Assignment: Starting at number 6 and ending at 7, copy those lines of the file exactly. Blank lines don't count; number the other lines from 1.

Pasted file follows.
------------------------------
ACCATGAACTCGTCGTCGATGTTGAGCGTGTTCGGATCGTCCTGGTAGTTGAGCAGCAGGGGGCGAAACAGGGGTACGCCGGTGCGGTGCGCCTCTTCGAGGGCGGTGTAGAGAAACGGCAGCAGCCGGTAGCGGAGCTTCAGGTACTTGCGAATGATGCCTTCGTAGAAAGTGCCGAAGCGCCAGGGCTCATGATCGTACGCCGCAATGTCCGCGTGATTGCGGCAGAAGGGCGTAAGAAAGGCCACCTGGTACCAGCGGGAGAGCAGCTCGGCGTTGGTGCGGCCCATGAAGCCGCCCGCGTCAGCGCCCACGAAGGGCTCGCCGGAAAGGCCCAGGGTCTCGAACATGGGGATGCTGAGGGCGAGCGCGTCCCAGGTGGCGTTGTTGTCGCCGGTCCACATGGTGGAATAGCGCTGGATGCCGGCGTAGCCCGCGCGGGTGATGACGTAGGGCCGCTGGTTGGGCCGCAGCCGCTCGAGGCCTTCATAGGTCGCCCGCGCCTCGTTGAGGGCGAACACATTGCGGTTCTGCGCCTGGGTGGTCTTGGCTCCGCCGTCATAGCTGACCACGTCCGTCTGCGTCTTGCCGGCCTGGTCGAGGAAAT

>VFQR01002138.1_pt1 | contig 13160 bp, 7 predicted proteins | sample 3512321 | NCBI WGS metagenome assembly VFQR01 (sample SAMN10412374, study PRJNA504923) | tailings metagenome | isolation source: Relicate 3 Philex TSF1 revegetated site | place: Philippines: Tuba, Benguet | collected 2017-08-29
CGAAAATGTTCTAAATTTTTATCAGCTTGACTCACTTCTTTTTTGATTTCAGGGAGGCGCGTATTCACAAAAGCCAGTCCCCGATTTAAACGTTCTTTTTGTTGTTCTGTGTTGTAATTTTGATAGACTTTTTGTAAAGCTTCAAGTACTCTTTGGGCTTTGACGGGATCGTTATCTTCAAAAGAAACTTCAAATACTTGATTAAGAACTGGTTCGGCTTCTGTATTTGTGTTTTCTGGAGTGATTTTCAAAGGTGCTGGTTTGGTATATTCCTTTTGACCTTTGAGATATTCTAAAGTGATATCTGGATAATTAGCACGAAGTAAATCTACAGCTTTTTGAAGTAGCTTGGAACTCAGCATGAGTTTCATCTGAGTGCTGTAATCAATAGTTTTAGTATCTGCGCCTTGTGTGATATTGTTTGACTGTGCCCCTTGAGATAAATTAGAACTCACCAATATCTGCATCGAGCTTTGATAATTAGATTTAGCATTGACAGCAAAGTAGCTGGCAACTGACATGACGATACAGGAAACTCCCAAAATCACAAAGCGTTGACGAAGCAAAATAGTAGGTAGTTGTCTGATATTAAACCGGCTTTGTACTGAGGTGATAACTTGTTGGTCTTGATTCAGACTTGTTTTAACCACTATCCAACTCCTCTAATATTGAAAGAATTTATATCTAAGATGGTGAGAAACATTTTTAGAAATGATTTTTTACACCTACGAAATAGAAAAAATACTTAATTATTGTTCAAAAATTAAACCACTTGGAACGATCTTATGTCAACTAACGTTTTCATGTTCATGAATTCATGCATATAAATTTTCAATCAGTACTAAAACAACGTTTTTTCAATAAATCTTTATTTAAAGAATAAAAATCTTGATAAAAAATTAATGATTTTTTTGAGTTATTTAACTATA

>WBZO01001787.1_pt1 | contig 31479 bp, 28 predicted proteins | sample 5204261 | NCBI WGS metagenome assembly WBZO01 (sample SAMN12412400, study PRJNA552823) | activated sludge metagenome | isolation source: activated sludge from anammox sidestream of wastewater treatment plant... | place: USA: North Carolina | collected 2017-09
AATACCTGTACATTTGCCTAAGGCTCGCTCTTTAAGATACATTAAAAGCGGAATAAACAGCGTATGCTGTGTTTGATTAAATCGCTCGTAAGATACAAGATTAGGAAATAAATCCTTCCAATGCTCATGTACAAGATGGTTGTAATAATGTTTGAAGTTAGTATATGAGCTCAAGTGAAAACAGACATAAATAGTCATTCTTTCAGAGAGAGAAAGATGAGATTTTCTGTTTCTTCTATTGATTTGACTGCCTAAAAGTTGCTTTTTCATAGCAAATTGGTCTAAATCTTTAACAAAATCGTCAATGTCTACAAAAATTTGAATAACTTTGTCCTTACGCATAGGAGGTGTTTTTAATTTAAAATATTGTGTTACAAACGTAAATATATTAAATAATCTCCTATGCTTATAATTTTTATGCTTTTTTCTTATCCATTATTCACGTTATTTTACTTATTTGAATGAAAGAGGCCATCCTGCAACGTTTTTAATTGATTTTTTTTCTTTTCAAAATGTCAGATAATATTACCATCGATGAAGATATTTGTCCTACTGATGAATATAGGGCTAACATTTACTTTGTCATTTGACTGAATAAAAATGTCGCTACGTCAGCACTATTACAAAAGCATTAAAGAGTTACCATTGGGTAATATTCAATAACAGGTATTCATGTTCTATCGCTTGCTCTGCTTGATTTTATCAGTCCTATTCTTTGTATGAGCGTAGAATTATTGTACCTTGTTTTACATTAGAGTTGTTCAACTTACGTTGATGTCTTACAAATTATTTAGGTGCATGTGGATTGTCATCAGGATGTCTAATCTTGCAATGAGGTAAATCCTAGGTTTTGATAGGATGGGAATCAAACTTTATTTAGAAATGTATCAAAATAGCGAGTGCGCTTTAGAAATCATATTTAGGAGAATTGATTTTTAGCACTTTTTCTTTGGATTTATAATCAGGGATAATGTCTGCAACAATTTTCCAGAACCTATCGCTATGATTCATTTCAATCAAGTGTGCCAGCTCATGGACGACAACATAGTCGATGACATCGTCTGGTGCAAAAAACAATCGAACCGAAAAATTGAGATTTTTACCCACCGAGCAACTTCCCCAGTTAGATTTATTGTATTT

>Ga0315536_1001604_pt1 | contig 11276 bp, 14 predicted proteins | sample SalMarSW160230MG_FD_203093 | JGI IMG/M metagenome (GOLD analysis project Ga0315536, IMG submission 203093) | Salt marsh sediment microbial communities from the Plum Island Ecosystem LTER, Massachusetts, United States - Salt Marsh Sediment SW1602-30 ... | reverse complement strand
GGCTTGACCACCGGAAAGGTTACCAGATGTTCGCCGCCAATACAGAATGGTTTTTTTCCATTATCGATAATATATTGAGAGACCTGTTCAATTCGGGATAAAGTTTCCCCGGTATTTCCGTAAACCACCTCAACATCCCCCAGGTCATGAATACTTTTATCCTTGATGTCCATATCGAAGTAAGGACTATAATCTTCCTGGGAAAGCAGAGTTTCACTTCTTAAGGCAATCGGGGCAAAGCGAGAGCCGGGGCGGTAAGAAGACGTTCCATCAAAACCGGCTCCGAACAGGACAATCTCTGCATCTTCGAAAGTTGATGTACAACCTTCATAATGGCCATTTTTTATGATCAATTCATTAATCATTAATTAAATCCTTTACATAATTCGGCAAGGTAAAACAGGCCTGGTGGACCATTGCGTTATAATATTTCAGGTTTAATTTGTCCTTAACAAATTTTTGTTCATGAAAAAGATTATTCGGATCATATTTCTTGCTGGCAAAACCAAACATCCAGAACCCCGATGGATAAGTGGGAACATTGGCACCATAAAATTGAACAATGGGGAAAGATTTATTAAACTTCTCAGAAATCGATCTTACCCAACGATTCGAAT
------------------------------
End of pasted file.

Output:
>Ga0315536_1001604_pt1 | contig 11276 bp, 14 predicted proteins | sample SalMarSW160230MG_FD_203093 | JGI IMG/M metagenome (GOLD analysis project Ga0315536, IMG submission 203093) | Salt marsh sediment microbial communities from the Plum Island Ecosystem LTER, Massachusetts, United States - Salt Marsh Sediment SW1602-30 ... | reverse complement strand
GGCTTGACCACCGGAAAGGTTACCAGATGTTCGCCGCCAATACAGAATGGTTTTTTTCCATTATCGATAATATATTGAGAGACCTGTTCAATTCGGGATAAAGTTTCCCCGGTATTTCCGTAAACCACCTCAACATCCCCCAGGTCATGAATACTTTTATCCTTGATGTCCATATCGAAGTAAGGACTATAATCTTCCTGGGAAAGCAGAGTTTCACTTCTTAAGGCAATCGGGGCAAAGCGAGAGCCGGGGCGGTAAGAAGACGTTCCATCAAAACCGGCTCCGAACAGGACAATCTCTGCATCTTCGAAAGTTGATGTACAACCTTCATAATGGCCATTTTTTATGATCAATTCATTAATCATTAATTAAATCCTTTACATAATTCGGCAAGGTAAAACAGGCCTGGTGGACCATTGCGTTATAATATTTCAGGTTTAATTTGTCCTTAACAAATTTTTGTTCATGAAAAAGATTATTCGGATCATATTTCTTGCTGGCAAAACCAAACATCCAGAACCCCGATGGATAAGTGGGAACATTGGCACCATAAAATTGAACAATGGGGAAAGATTTATTAAACTTCTCAGAAATCGATCTTACCCAACGATTCGAAT